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Good Question: Do People Read Magazines Anymore?

MINNEAPOLIS (WCCO) -- On Monday, the New York Times reported Playboy will no longer have pictures of nude women in the magazine. The magazine's chief says there's so much pornography on the Internet these days, naked photographs are passe. It's a bold strategy for a magazine that's seen its circulation drop from 5.6 million in 1975 to 800,000 in 2015, according to the Alliance for Audited Media.

Those huge drops in circulation have been common for many of the large magazines in the U.S. over the past 30 years. So, do people read magazines anymore? Good Question.

"Yes, no form of media really goes away," said Rebecca Sterner, a magazine consultant, who advises magazines on managing their subscriptions. "Are people still listening to the radio, are they still watching television? People are still reading magazines."

According to the Association of Magazine Media, 91% of people read magazines, an all-time high.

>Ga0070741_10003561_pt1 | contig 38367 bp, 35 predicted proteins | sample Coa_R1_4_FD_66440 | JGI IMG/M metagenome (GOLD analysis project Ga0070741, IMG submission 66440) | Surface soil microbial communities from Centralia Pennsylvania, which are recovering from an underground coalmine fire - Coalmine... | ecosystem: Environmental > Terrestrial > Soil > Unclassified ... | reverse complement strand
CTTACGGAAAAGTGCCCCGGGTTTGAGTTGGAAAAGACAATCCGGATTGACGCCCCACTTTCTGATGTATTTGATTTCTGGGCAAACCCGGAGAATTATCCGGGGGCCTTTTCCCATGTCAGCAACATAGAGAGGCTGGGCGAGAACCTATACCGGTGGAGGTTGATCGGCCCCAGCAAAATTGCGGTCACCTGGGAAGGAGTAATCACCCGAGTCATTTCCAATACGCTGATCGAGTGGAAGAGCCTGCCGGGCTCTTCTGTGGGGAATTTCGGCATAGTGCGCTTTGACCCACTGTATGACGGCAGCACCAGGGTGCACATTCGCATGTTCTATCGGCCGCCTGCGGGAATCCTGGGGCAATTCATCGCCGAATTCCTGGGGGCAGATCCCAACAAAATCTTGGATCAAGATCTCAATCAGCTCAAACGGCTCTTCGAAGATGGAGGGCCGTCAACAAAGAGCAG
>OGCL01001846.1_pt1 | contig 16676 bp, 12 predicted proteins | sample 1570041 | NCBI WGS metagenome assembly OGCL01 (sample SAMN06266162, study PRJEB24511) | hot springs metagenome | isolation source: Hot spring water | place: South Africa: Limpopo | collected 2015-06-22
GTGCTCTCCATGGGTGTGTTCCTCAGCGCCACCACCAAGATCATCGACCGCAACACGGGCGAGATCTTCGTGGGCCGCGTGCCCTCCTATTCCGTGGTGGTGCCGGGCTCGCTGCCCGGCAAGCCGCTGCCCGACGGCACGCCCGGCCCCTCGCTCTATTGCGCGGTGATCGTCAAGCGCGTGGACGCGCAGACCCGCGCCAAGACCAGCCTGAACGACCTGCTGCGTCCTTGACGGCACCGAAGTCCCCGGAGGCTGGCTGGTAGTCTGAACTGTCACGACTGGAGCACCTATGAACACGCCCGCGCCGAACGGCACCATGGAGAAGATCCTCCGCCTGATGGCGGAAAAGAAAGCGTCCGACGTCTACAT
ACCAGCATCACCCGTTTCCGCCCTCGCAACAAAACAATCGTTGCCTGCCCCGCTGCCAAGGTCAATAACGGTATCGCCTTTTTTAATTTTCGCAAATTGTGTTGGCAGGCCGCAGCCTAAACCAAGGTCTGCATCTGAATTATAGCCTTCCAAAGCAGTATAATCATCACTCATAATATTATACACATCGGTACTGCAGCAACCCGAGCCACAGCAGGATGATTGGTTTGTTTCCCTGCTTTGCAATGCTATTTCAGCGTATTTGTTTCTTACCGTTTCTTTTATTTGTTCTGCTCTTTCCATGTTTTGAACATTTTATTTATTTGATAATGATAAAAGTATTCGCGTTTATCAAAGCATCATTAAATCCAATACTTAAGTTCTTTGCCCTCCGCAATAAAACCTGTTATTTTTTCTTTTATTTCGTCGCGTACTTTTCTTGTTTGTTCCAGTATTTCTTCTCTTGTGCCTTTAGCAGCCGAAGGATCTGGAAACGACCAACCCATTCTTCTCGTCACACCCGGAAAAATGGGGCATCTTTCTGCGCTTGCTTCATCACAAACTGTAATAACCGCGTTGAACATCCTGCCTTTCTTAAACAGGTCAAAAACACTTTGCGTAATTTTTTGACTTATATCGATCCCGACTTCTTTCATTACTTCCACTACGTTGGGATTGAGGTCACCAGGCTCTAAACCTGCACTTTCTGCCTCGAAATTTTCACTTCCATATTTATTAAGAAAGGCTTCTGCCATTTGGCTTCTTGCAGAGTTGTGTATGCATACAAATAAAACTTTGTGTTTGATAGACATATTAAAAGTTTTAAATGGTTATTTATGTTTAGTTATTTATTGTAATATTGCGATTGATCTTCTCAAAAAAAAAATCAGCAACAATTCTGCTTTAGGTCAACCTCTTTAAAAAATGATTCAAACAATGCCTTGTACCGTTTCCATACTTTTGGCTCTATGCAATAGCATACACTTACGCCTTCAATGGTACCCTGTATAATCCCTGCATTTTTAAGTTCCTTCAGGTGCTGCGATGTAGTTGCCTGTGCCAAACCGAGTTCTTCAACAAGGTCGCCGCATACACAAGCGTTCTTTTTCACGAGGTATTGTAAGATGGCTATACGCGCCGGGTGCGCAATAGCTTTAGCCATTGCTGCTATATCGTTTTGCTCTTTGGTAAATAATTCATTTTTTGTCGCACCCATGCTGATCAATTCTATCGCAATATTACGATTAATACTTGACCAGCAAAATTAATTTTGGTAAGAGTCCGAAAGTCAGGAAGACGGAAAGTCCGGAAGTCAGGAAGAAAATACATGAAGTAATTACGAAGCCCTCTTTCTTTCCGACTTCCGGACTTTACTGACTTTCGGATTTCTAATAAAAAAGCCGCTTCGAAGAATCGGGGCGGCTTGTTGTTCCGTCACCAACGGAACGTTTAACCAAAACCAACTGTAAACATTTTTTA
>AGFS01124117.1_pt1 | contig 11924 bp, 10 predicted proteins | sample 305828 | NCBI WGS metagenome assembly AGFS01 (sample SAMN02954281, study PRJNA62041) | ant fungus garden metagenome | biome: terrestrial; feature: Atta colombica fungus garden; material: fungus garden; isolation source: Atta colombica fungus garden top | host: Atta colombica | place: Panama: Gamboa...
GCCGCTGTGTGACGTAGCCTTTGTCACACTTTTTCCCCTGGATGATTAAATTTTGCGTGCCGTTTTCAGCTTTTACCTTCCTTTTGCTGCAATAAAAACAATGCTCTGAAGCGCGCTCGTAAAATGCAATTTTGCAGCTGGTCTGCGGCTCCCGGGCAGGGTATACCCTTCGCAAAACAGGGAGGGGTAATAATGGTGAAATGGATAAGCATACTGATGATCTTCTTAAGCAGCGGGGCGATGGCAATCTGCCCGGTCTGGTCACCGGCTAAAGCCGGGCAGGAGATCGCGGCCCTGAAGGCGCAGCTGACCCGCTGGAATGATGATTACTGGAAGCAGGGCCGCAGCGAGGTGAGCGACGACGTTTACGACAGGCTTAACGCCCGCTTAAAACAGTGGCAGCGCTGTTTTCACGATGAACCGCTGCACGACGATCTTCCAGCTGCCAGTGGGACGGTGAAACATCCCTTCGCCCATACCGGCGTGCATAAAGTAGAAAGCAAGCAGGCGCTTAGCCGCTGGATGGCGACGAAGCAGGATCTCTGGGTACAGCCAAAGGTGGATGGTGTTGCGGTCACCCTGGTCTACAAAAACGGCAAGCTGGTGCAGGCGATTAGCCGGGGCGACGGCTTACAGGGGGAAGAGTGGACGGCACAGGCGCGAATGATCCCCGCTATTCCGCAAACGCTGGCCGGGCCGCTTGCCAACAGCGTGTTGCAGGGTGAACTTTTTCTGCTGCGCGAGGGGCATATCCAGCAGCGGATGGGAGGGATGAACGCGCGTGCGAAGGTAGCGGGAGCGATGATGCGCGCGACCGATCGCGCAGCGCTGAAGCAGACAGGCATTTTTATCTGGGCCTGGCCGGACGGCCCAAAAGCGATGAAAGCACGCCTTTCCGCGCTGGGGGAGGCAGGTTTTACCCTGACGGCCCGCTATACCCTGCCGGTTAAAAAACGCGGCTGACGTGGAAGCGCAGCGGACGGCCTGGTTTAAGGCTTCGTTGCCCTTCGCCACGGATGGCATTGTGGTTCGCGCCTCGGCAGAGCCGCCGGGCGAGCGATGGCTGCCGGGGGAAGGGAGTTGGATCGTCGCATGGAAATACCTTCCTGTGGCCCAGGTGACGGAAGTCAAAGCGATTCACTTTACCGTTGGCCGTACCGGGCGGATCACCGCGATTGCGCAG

"Newsstand numbers have gone down and some of the really large magazines have lowered subscription levels, circulation levels, because they couldn't sustain the expenses as ad budgets got smaller," said Sterner. For example, the circulation for National Geographic was close to 8 million in 2000. By 2009, it has fallen to 4.5 million, according to the Alliance for Audited Media. Reader's Digest has dropped from 12.5 million in 2000 to 7.5 million in 2009.

But, there are more magazine readers because there are more magazines.

"There are more magazines than we've ever had in our entire history," said Samir Husni, Director of the Magazine Innovation Center at the University of Mississippi.

In 1980, there were 2,000 magazines. Now, there are 12,000.

"You think of an interest and there's a magazine for it," said Sterner, pointing out there are magazines dedicated to dog agility and outdoor activities in Idaho and Wyoming. Generally, those magazines can survive because people are willing to pay more.

The Alliance for Audited Media finds the Top 10 magazines by circulation in the U.S are:

  1. AARP the Magazine
  2. AARP Bulletin
  3. Better Homes and Garden
  4. Game Informer Magazine
  5. Good Housekeeping
  6. Family Circle
  7. National Geographic
  8. People
  9. Reader's Digest Magazine
  10. Woman's Day

Digital makes up about 5 to 8 percent of the magazine market.

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